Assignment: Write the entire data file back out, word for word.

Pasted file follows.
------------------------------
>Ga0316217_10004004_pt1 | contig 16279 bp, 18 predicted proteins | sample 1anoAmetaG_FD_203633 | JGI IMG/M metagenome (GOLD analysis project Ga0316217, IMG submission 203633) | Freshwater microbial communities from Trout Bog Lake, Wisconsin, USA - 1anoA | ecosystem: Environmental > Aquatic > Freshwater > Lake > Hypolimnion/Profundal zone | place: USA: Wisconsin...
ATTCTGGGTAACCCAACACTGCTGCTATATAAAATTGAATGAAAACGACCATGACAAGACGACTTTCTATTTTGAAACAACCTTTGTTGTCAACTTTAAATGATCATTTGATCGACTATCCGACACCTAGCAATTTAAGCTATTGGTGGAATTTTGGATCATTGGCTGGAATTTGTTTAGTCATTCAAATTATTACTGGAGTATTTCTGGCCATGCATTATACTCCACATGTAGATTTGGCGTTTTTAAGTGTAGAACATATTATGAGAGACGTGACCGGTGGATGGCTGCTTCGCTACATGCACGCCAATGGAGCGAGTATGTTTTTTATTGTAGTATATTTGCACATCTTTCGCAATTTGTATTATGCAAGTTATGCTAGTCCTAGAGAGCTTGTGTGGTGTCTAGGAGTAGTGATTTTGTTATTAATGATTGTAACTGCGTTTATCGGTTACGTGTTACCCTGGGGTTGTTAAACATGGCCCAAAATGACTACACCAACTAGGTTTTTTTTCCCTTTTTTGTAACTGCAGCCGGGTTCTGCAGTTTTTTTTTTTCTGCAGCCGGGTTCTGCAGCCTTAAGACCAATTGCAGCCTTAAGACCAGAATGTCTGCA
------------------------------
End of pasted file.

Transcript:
>Ga0316217_10004004_pt1 | contig 16279 bp, 18 predicted proteins | sample 1anoAmetaG_FD_203633 | JGI IMG/M metagenome (GOLD analysis project Ga0316217, IMG submission 203633) | Freshwater microbial communities from Trout Bog Lake, Wisconsin, USA - 1anoA | ecosystem: Environmental > Aquatic > Freshwater > Lake > Hypolimnion/Profundal zone | place: USA: Wisconsin...
ATTCTGGGTAACCCAACACTGCTGCTATATAAAATTGAATGAAAACGACCATGACAAGACGACTTTCTATTTTGAAACAACCTTTGTTGTCAACTTTAAATGATCATTTGATCGACTATCCGACACCTAGCAATTTAAGCTATTGGTGGAATTTTGGATCATTGGCTGGAATTTGTTTAGTCATTCAAATTATTACTGGAGTATTTCTGGCCATGCATTATACTCCACATGTAGATTTGGCGTTTTTAAGTGTAGAACATATTATGAGAGACGTGACCGGTGGATGGCTGCTTCGCTACATGCACGCCAATGGAGCGAGTATGTTTTTTATTGTAGTATATTTGCACATCTTTCGCAATTTGTATTATGCAAGTTATGCTAGTCCTAGAGAGCTTGTGTGGTGTCTAGGAGTAGTGATTTTGTTATTAATGATTGTAACTGCGTTTATCGGTTACGTGTTACCCTGGGGTTGTTAAACATGGCCCAAAATGACTACACCAACTAGGTTTTTTTTCCCTTTTTTGTAACTGCAGCCGGGTTCTGCAGTTTTTTTTTTTCTGCAGCCGGGTTCTGCAGCCTTAAGACCAATTGCAGCCTTAAGACCAGAATGTCTGCA